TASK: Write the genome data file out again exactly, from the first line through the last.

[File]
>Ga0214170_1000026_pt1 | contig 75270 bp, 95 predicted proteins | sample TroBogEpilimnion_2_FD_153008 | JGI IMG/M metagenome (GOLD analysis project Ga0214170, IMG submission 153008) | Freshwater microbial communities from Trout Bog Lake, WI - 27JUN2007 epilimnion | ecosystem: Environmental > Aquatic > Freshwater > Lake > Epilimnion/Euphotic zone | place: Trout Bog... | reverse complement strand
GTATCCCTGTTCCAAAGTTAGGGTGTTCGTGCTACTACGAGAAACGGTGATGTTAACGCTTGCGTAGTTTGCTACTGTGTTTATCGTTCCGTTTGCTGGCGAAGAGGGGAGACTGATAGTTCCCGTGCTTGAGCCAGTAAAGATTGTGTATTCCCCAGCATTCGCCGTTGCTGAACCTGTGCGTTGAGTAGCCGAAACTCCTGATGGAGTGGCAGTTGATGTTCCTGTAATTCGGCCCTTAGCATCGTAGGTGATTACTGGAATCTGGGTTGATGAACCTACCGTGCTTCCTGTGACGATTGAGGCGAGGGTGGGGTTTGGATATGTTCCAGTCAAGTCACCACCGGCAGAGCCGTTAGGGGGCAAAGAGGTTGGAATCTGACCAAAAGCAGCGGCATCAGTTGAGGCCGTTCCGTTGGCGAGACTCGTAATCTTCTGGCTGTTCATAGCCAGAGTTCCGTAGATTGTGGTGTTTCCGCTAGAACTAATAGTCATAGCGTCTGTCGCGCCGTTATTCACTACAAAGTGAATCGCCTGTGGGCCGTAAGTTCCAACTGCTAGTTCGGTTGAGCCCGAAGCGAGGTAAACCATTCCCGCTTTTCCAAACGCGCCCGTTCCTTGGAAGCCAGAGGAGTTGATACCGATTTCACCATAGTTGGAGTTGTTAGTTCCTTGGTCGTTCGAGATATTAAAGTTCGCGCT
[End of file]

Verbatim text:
>Ga0214170_1000026_pt1 | contig 75270 bp, 95 predicted proteins | sample TroBogEpilimnion_2_FD_153008 | JGI IMG/M metagenome (GOLD analysis project Ga0214170, IMG submission 153008) | Freshwater microbial communities from Trout Bog Lake, WI - 27JUN2007 epilimnion | ecosystem: Environmental > Aquatic > Freshwater > Lake > Epilimnion/Euphotic zone | place: Trout Bog... | reverse complement strand
GTATCCCTGTTCCAAAGTTAGGGTGTTCGTGCTACTACGAGAAACGGTGATGTTAACGCTTGCGTAGTTTGCTACTGTGTTTATCGTTCCGTTTGCTGGCGAAGAGGGGAGACTGATAGTTCCCGTGCTTGAGCCAGTAAAGATTGTGTATTCCCCAGCATTCGCCGTTGCTGAACCTGTGCGTTGAGTAGCCGAAACTCCTGATGGAGTGGCAGTTGATGTTCCTGTAATTCGGCCCTTAGCATCGTAGGTGATTACTGGAATCTGGGTTGATGAACCTACCGTGCTTCCTGTGACGATTGAGGCGAGGGTGGGGTTTGGATATGTTCCAGTCAAGTCACCACCGGCAGAGCCGTTAGGGGGCAAAGAGGTTGGAATCTGACCAAAAGCAGCGGCATCAGTTGAGGCCGTTCCGTTGGCGAGACTCGTAATCTTCTGGCTGTTCATAGCCAGAGTTCCGTAGATTGTGGTGTTTCCGCTAGAACTAATAGTCATAGCGTCTGTCGCGCCGTTATTCACTACAAAGTGAATCGCCTGTGGGCCGTAAGTTCCAACTGCTAGTTCGGTTGAGCCCGAAGCGAGGTAAACCATTCCCGCTTTTCCAAACGCGCCCGTTCCTTGGAAGCCAGAGGAGTTGATACCGATTTCACCATAGTTGGAGTTGTTAGTTCCTTGGTCGTTCGAGATATTAAAGTTCGCGCT